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Managing soil compaction can be tricky

March 29, 2014 | 0 comments

RICHFIELD

The risk of compacting soil is always present but becomes greater during wet field conditions.

During a conference sponsored by the Washington County Land and Water Conservation Department together with University of Wisconsin-Extension, Francisco Arriaga, Extension soil specialist, reviewed ideas for detecting soil compaction and then offered management strategies to help minimize the impact.

Soil compaction reduces the amount of pore spaces in the soil which, in turn, reduces aeration and water retention.

"Compaction impairs root growth and development," he said. "It causes runoff, and water tends to accumulate in wheel tracks where it sets up conditions for soil erosion. That water is not available to plants.

"If less water is available to the plant, nutrient uptake is also limited, and nitrogen is denitrified and lost because of less aeration in the soil."

Arriaga outlined the causes of soil compaction including traffic on fields at the wrong time. Other causes include heavier equipment, high tire pressure, repeated traffic, excessive tillage and poor soil structure.

Solutions

Tracks are an option for spreading out the weight of the equipment, but he said they also have some issues. Adding axels to grain carts and a good setup with duals on tractors with proper tire pressure can be just as effective or better than tracks.

"While duals put less pressure on the track, they still leave two tracks rather than one," he said. "Highway tires are the worst thing for fields."

With spring coming, he cautioned farmers to stay off their fields until they are dry enough.

"After doing any kind of tillage it's a good idea to wait and let those aggregates get together again before re-entering the field," he added. "Once you have compaction, it hangs around a long time."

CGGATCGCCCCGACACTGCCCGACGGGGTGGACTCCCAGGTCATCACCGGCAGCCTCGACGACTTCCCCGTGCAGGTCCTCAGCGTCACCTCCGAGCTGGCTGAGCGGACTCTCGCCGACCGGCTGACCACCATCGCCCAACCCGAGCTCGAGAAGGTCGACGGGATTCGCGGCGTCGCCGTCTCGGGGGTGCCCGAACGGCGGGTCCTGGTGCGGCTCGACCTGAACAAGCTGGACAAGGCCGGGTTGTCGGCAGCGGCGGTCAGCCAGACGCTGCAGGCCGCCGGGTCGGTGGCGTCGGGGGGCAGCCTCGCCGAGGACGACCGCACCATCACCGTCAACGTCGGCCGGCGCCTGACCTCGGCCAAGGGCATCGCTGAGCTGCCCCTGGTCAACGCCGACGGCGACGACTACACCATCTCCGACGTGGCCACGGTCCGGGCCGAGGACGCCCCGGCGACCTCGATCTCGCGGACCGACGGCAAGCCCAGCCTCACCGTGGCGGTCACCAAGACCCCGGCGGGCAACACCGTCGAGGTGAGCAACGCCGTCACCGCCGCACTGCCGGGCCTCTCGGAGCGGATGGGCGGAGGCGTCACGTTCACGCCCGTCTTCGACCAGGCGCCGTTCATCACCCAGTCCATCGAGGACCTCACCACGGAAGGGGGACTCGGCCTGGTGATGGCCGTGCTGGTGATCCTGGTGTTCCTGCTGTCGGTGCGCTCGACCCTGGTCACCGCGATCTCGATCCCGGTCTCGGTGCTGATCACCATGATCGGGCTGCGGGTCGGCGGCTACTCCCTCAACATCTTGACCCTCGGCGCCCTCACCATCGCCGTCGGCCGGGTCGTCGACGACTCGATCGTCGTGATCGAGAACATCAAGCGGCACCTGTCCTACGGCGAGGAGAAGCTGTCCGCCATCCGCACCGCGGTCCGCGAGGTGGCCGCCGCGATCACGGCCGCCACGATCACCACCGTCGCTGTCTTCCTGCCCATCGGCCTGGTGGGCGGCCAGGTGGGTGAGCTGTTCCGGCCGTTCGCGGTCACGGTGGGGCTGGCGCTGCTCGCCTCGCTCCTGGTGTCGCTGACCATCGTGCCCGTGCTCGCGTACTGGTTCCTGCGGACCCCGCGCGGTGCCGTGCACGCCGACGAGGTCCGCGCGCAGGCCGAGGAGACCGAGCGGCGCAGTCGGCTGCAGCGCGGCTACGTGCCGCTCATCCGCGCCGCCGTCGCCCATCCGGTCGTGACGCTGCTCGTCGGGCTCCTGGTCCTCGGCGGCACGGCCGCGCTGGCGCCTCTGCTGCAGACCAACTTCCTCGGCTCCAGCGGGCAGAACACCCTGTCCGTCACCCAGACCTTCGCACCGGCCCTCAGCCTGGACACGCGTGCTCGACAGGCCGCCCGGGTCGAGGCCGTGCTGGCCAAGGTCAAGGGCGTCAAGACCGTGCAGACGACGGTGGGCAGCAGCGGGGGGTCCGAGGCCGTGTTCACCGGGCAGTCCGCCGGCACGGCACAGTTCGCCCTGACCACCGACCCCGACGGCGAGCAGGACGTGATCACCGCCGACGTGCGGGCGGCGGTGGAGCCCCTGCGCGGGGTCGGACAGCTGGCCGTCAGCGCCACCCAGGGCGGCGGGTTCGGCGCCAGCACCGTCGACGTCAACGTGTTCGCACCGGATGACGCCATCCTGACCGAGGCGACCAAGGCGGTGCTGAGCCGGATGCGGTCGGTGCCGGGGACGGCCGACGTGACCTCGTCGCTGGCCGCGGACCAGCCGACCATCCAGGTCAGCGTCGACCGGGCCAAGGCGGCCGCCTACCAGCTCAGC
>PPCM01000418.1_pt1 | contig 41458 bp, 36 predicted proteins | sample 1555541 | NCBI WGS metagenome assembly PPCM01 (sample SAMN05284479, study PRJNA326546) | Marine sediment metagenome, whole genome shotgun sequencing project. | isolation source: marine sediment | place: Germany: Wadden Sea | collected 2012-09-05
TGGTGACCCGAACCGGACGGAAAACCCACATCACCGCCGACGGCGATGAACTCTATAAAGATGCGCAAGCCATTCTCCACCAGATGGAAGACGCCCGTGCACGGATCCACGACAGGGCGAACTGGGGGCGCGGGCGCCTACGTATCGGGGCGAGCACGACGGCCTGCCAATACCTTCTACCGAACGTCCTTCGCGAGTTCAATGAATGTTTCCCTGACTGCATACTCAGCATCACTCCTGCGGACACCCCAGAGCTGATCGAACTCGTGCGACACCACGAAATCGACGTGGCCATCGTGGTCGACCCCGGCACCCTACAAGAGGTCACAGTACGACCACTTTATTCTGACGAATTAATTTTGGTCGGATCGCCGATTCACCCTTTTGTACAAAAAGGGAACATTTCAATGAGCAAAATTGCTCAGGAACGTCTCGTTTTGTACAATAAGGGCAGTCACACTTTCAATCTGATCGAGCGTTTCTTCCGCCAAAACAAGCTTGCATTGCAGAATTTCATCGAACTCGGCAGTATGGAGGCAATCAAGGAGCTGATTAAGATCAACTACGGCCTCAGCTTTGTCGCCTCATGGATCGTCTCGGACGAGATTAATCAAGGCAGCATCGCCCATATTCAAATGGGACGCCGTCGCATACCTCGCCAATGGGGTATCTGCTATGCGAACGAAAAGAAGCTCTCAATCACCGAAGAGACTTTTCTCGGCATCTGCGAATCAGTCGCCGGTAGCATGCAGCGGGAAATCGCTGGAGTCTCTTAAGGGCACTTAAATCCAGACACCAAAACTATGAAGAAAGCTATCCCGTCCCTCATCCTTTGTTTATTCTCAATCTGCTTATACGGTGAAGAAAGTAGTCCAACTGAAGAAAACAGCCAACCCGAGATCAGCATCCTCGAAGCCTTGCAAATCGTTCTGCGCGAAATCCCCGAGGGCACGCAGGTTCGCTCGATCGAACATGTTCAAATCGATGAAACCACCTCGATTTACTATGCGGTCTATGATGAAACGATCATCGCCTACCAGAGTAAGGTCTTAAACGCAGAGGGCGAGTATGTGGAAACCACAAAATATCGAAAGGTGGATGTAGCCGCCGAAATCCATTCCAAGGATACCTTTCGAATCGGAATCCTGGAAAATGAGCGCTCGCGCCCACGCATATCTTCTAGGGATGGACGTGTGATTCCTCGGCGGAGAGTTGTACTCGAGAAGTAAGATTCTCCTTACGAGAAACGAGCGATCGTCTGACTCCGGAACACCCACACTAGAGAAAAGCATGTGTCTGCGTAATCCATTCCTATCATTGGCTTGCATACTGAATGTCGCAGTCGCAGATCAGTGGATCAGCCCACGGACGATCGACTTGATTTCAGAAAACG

Establishing permanent tracks

Arriaga said many grain farmers are establishing permanent tracks in fields with help from GPS systems, and he cited the results of some studies that look at the benefits of this practice.

In the first example, traffic patterns were established for 30-inch rows with the planter spacing set at 60 inches and the combine head set at 120 inches. That left eight traffic lanes per 12 rows and resulted in 44 percent of the field driven over.

In the second example, an 8-row planter was used with 120-inch spacing and the combine also had 120-inch spacing. That resulted in three traffic lanes per 12 rows or 17 percent of the field driven over.

In a third example, he had a 12-row planter spaced at 60 inches between tires and 120 inches between tires on the 12-row combine. That resulted in 4 traffic lanes per 12 rows or 22 percent of the field driven over.

"Bigger isn't necessarily better," Arriaga said. "Bigger in these example was better than the first illustration, but the 12 row was not better than the 8 row."

Determining compaction

The best way to determine if compaction is an issue is to examine the corn roots. A flat root is an indication of compaction. If roots go straight down and deep, there is no compaction issue.

Using a penetrometer is another way to check for compaction. Results of the reading are affected by clay content in the soil, soil moisture and bulk density.

Arriaga pointed out that sub-soiling is expensive and takes a lot of power. 

"Set the sub-soiler about two inches deeper than the bottom of the compacted layer," he said. "Going lower will not be beneficial; it is expensive and could do more harm than good."

He reminded growers that sub-soiling when it is not needed, or going deeper than necessary, can actually decrease crop yields because it brings up soil that has no fertility in it.

Arriaga also sees some promise in using plants to break the compaction layer. Bio-tillage, as it is called, is done with deep-rooted cover crops that decay and also help build organic matter in the soil.

Freezing and thawing helps break up shallow compaction but does little for deeper compaction layers.

As farmers look forward to getting out onto the fields in spring, Arriaga suggested, "If you know you have a compaction issue, and the spring is wet, I'd hold off on trying to fix it until fall. If you do it when it is wet, as it could be this spring, it could do more harm than good."

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